Les Miles lost his job because he refused to evolve like Nick Saban
The Sabanization of the SEC is now entirely complete
The downfall for Les Miles was undoubtedly self-inflicted. No matter how likable he was, how many games he won in the past or how often he ate grass, Miles stubbornly refused to evolve on offense.
In a way, Miles became the latest and most prominent victim of Nick Saban. They were always compared to each other given Saban's past at LSU. Miles and Saban became the SEC's version of Bo Schembechler and Woody Hayes, except Saban changed his offense to adapt to the times and Miles was forever stuck in the past.
The Sabanization of the SEC is now entirely complete.
Saban becomes the longest-tenured SEC coach with Miles' departure. Thirty-three coaches at 13 other schools have coached in the SEC since Saban arrived in 2007.
Saban becomes the only SEC coach with a national title as a head coach. Back in 2008, there were five SEC coaches with a national title (Urban Meyer, Philip Fulmer, Steve Spurrier, Miles and Saban) plus another with a perfect season (Tommy Tuberville).
Saban becomes one of only two current head coaches with an SEC championship, along with Gus Malzahn, who might have been out of a job instead of Miles had LSU gotten a snap off on time Saturday. Saban has won 76 percent of his career SEC games; the rest of the SEC coaches have combined to win 44 percent.
While Miles' program gradually declined in recent years, the truth is LSU was never the same since Alabama's 21-0 win over LSU at the 2012 BCS Championship Game following the 2011 season. It's easy to forget just how good LSU was in 2011 and how different offense was at the time.
That LSU team was poised to be remembered as one of the all-time greats. The Tigers went 13-0 and beat eight ranked teams, including three in the top five (Oregon, Alabama and Arkansas). The roster was loaded with 19 future NFL draft picks, guys like Tyrann Mathieu, Morris Claiborne, Odell Beckham, Jarvis Landry and Michael Brockers.
LSU had everything but a quarterback. So in a rematch of a 9-6 defensive struggle, Alabama out-uglied LSU in a national title game that featured one touchdown in the waning minutes. LSU didn't cross midfield until eight minutes were left in the game.
In 2011, LSU could play for the national championship by staying close to the vest with the 86th-ranked offense in the country. Over the past three years, five of the six national championship participants ranked 11th or better in total yards. The one outlier was 2015 Alabama, which was 45th.
By that point, though, Saban had evolved to tempo, spread formations and run-pass play options depending on his quarterback's skills. He had hired Lane Kiffin to interject new concepts and reached the College Football Playoff with two quarterbacks who didn't make it to the NFL.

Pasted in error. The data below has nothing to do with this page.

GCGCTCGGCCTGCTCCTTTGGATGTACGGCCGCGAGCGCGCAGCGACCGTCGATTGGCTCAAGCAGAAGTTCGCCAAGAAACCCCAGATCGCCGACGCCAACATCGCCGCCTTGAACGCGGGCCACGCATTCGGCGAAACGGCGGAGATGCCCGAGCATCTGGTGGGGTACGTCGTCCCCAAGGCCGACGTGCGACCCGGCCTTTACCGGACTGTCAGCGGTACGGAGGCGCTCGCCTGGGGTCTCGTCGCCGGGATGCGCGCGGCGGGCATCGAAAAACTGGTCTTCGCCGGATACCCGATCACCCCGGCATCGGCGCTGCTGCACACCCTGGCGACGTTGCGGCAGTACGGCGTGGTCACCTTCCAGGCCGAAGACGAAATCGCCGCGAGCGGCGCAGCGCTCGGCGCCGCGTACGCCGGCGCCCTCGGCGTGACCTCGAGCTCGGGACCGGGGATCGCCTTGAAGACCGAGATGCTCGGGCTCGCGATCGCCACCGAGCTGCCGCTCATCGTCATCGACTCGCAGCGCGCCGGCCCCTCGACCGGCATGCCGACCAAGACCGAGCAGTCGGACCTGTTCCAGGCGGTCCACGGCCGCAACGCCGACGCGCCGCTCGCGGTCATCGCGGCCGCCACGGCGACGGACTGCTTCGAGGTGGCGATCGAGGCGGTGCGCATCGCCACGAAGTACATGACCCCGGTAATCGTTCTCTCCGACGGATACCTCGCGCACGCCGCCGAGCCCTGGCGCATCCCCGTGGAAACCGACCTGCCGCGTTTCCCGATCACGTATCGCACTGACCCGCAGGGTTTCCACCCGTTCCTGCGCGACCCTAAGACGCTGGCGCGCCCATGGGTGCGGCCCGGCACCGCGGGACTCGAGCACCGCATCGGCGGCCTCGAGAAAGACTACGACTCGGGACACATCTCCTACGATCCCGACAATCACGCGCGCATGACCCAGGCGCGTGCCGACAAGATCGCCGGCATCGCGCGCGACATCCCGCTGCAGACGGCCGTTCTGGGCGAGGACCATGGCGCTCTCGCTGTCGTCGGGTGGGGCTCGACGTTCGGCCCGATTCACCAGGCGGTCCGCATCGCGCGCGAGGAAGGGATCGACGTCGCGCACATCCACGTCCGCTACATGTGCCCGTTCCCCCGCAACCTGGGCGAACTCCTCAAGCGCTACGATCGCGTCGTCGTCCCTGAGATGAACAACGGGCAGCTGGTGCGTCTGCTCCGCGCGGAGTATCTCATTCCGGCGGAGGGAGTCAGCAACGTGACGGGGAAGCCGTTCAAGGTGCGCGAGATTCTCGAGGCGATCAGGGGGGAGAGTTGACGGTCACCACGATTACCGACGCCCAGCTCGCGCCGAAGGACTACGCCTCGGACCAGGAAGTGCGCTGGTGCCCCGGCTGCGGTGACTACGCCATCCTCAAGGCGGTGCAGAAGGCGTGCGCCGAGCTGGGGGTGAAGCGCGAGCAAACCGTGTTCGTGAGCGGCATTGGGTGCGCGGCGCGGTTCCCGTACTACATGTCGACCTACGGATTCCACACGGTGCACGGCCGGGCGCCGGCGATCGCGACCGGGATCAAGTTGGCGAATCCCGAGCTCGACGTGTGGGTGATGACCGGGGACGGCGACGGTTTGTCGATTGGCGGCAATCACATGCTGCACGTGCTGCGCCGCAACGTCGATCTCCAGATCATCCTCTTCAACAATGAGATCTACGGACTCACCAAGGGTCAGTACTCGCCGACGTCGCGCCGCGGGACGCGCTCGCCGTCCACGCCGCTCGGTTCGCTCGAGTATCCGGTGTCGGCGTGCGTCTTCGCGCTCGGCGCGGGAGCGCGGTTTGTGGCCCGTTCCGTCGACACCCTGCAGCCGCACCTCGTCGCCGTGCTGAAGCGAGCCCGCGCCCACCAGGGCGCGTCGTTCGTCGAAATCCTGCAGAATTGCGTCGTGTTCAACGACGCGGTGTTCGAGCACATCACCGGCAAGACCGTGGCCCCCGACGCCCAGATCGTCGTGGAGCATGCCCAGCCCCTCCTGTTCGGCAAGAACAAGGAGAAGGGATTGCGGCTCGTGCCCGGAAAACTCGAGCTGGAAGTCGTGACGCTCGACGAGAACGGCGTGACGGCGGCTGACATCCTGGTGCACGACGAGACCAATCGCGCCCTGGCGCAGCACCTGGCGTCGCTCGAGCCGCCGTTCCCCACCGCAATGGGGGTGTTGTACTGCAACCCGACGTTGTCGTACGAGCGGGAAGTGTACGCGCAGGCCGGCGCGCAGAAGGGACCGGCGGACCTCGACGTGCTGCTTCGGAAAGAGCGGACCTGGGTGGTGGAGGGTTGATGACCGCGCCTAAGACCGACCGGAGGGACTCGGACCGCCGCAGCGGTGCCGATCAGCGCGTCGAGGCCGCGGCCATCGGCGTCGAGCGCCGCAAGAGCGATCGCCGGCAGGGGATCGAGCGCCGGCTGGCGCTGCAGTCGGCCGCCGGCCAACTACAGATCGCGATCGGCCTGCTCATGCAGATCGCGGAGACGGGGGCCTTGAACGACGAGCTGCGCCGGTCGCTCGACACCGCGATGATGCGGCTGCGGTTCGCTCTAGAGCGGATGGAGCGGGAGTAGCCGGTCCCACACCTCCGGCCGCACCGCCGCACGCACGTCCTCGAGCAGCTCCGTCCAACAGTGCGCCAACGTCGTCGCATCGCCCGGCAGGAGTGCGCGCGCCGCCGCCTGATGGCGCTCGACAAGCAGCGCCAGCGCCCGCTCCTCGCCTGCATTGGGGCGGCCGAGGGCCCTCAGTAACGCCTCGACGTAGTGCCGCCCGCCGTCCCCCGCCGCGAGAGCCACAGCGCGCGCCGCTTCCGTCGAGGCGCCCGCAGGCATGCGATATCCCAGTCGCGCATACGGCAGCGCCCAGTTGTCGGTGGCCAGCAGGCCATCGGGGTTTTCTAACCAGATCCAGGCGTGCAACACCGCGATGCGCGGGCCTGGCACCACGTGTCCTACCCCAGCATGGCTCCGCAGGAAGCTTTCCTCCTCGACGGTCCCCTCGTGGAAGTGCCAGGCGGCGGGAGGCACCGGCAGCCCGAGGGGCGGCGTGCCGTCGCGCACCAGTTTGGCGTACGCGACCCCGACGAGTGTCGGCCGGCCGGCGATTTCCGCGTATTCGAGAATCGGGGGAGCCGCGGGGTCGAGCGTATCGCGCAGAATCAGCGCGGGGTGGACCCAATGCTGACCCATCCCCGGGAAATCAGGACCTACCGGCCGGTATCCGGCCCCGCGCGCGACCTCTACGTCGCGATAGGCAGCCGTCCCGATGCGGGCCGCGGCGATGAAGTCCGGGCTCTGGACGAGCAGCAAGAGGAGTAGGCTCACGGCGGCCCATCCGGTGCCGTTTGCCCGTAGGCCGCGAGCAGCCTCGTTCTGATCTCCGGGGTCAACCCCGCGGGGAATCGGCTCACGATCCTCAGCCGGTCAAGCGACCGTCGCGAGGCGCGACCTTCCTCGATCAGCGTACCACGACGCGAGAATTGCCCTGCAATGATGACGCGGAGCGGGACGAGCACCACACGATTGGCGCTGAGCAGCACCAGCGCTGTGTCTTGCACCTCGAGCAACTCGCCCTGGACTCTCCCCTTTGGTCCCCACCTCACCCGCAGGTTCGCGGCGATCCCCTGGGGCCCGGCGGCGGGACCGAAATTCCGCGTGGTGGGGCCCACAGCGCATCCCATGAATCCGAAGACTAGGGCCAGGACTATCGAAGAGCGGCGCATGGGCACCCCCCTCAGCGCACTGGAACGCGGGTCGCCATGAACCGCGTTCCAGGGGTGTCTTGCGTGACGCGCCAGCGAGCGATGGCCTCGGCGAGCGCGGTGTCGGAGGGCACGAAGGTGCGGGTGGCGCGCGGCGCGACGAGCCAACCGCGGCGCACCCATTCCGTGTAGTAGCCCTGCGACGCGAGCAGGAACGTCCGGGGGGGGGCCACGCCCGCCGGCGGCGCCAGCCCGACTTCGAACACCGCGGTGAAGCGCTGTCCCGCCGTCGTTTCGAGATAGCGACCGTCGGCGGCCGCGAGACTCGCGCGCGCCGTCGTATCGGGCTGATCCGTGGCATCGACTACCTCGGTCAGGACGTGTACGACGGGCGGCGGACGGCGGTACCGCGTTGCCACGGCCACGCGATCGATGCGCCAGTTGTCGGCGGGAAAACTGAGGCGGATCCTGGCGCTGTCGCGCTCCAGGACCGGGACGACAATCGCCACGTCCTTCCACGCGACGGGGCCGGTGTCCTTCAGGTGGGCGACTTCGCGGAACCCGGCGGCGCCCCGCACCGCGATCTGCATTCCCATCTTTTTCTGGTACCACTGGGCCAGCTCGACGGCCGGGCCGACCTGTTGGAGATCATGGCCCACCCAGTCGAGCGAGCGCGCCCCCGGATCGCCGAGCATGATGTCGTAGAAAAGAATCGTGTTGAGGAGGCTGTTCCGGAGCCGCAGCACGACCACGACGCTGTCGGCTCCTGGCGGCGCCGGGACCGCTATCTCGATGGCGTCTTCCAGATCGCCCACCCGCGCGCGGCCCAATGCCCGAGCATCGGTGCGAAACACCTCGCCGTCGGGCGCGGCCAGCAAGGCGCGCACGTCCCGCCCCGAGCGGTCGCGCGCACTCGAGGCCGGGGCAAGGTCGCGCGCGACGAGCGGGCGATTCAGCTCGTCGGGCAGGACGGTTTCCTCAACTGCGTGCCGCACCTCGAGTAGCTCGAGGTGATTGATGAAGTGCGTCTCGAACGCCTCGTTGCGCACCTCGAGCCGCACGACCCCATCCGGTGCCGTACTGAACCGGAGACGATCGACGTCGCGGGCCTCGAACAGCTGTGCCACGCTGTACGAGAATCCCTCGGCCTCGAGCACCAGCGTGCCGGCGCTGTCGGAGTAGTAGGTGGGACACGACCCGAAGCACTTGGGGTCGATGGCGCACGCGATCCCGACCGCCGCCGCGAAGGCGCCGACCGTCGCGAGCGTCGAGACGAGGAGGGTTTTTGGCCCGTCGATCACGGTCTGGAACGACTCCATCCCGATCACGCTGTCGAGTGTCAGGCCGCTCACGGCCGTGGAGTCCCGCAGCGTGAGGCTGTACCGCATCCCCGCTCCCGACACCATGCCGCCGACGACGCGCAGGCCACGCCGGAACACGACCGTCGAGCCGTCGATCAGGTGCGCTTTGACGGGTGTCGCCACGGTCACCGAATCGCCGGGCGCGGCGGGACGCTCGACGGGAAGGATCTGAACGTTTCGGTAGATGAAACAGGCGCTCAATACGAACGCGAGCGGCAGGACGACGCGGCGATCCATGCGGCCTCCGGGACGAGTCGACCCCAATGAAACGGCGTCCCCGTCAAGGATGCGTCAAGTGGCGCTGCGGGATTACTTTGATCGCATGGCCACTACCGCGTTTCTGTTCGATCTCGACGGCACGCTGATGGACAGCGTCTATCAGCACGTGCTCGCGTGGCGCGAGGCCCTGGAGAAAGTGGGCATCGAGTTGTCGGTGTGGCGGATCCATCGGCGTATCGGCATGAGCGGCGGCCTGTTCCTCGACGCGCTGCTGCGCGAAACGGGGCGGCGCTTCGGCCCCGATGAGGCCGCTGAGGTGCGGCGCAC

Saban and Miles were probably very similar in detesting that football had changed. Saban complained in 2012 about whether no-huddle offense is "what we want football to be."
But Saban realized Alabama needed the capability to win some shootouts. From 2008-11, Saban had a 1-4 record when opponents scored at least 28 points. Since 2012, Saban is 5-5 in those instances, including a shootout win over Clemson for the national title last season.
And Miles? His offenses were built for a different time and LSU went 4-5 from 2008-11 when opponents scored at least 28 points. But since 2012, Miles went 2-8 in those shootouts as offense passed him by.
Even when he nearly got fired last year, Miles never changed offensive coordinators despite the expiration of Cam Cameron's contract. Miles didn't dramatically change LSU's offensive concepts, which have produced fewer than 150 passing yards in 17 of the past 30 games. That's a startling figure that placed LSU's passing stats since 2009 ahead of only Air Force, Georgia Tech, New Mexico, Army and Navy.
Miles decided he didn't need to change. He believed handing the ball off to Leonard Fournette in an outdated offense was the best option, even though it wasted Fournette's talent without a real passing threat to keep defenses honest.
Miles elected to continue to be Schembechler, his old coach and mentor at Michigan, and keep coaching his "damn strong football team." Saban realized being Hayes doesn't work this century, and he's now No. 1 with a dual-threat, true freshman quarterback.
Saban vs. Miles will forever live on in SEC history. They'll write books the rivalry and the intense games that made Alabama-LSU a must-watch contest for so long. And now they finally have the conclusion to write.
The Sabanization of college football has long meant "The Process," the head coach speaking with one voice, the ridiculous recruiting talent, and the huge amounts of money poured into extra staff members and the psychology of competing. But more than anything, Sabanization means evolving without getting left behind.
Saban changed. Miles didn't, and it cost him his job.
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